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Tar Sands Action


In what is being billed as the biggest act of climate change civil disobedience in history, a group of 70 environmental activists, including Bill McKibben and Dan Choi, are sitting-in near the White House and being arrested to protest the Keystone XL tar sands pipeline.

When the largest action is 70 people, it certainly suggests a lack of direct action on the issue. We’ve discussed at this blog and it has been discussed at other blogs what the purpose of protests are? Do they accomplish anything? In terms of directly changing policy, the answer is pretty rarely. To raise awareness about an issue though, it can be an effective tactic. Will this small group of activists do much to make Americans care about climate change? Probably not.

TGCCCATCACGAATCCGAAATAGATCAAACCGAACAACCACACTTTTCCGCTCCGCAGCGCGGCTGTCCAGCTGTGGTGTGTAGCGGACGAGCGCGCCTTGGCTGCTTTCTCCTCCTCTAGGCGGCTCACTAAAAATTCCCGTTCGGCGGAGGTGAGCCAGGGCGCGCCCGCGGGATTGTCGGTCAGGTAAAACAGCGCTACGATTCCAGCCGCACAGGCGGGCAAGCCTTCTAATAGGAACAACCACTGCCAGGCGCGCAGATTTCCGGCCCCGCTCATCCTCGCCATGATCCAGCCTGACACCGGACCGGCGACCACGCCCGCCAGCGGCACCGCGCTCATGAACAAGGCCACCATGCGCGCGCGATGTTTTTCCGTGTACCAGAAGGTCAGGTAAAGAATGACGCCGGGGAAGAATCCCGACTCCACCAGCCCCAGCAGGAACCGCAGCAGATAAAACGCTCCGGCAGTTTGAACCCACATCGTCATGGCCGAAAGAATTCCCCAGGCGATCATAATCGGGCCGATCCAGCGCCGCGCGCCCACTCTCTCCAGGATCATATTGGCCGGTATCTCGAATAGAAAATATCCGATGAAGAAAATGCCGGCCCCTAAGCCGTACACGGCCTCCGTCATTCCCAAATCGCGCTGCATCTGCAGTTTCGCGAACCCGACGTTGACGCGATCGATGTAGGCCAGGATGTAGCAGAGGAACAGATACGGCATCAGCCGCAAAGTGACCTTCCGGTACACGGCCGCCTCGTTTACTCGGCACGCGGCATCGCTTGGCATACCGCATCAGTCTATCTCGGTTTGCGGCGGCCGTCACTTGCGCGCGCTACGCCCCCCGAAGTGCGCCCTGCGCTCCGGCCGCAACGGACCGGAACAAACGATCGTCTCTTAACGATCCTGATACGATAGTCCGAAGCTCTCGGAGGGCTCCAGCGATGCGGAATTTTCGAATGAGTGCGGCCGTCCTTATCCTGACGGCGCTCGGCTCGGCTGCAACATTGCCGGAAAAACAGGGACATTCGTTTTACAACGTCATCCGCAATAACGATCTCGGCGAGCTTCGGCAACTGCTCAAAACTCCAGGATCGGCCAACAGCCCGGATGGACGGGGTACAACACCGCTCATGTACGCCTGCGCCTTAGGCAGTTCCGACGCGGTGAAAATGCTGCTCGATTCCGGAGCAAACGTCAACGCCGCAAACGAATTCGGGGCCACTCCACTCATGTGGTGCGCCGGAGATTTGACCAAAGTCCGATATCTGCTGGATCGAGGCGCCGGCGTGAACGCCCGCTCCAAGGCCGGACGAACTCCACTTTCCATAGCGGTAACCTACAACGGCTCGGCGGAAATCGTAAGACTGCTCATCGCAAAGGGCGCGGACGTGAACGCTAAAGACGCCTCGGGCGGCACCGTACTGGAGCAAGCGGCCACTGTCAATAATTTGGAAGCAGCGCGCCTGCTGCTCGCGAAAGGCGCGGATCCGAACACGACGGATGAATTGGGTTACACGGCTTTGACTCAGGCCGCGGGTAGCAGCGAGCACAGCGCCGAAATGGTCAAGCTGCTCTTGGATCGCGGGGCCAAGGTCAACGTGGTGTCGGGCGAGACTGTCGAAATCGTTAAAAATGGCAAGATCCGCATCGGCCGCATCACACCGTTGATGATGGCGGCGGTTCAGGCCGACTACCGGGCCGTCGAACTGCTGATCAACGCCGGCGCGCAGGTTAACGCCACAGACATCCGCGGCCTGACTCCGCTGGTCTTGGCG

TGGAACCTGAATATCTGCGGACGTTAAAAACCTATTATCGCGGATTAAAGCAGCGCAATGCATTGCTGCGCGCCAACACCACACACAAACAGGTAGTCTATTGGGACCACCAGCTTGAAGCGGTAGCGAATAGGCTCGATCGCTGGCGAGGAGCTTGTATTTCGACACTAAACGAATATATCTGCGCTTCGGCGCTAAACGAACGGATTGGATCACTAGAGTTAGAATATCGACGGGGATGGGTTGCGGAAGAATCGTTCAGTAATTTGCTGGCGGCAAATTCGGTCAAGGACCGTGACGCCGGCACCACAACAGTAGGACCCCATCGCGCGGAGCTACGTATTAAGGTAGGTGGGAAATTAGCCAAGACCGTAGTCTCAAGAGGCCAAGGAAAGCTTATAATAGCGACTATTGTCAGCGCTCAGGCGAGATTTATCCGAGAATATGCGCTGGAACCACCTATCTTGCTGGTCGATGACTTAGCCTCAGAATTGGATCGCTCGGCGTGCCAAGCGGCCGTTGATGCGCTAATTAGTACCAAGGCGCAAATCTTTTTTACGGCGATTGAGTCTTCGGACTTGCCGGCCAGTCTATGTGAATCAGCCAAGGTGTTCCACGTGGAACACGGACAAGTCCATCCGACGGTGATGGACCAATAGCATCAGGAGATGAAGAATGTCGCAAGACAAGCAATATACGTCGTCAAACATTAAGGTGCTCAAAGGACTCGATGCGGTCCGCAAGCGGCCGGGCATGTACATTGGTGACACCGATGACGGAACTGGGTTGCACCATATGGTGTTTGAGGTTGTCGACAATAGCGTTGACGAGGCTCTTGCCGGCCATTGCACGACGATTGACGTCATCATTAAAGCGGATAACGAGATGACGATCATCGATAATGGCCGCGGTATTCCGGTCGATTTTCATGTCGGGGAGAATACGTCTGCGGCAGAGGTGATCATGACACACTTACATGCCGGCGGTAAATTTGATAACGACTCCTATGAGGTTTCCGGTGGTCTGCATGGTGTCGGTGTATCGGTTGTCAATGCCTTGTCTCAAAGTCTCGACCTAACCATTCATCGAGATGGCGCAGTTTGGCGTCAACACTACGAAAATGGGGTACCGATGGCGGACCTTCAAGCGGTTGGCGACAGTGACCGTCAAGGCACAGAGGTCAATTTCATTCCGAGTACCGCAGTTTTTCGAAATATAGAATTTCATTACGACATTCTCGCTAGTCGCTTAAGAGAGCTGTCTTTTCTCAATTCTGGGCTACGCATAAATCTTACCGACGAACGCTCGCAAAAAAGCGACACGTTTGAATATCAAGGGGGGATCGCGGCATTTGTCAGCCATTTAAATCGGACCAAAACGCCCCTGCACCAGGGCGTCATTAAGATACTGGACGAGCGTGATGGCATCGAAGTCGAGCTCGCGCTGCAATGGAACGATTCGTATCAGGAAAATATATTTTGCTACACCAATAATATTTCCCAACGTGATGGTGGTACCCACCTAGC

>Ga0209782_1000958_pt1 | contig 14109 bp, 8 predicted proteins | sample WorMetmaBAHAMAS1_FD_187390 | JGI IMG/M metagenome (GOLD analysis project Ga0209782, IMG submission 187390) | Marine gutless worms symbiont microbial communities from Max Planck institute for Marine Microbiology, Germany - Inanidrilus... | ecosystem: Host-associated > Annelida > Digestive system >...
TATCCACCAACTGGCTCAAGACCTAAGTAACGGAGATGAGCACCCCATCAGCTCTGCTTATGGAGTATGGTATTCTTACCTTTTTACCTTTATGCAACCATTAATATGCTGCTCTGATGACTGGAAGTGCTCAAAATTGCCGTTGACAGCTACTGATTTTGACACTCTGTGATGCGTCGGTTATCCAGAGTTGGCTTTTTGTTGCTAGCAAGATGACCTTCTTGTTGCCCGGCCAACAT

But really, why not raise the stakes a bit? It is shocking, amazing, and incredibly depressing that Americans are doing nothing about climate change, even though it is no longer “impending,” and is actually happening–the evidence we have seen in this country in 2011 through the unusual, but increasingly common, number of extreme weather events–tornadoes destroying 2 major cities, some of the largest snowstorms in the history of the Northeast, one of the 2 worst droughts in Texas history. Yet, Americans reactions range from denial to resignation. Polls consistently show that climate change ranks at the very bottom of issues of concern for 2012 presidential voters. In a poll on Megyn Kelly’s FoxNews show, 19% said we should research how to fight against an alien invasion while 3% said that climate change was worth researching.

In this atmosphere, is there any reason not to engage in increasingly radical actions to stop climate change?

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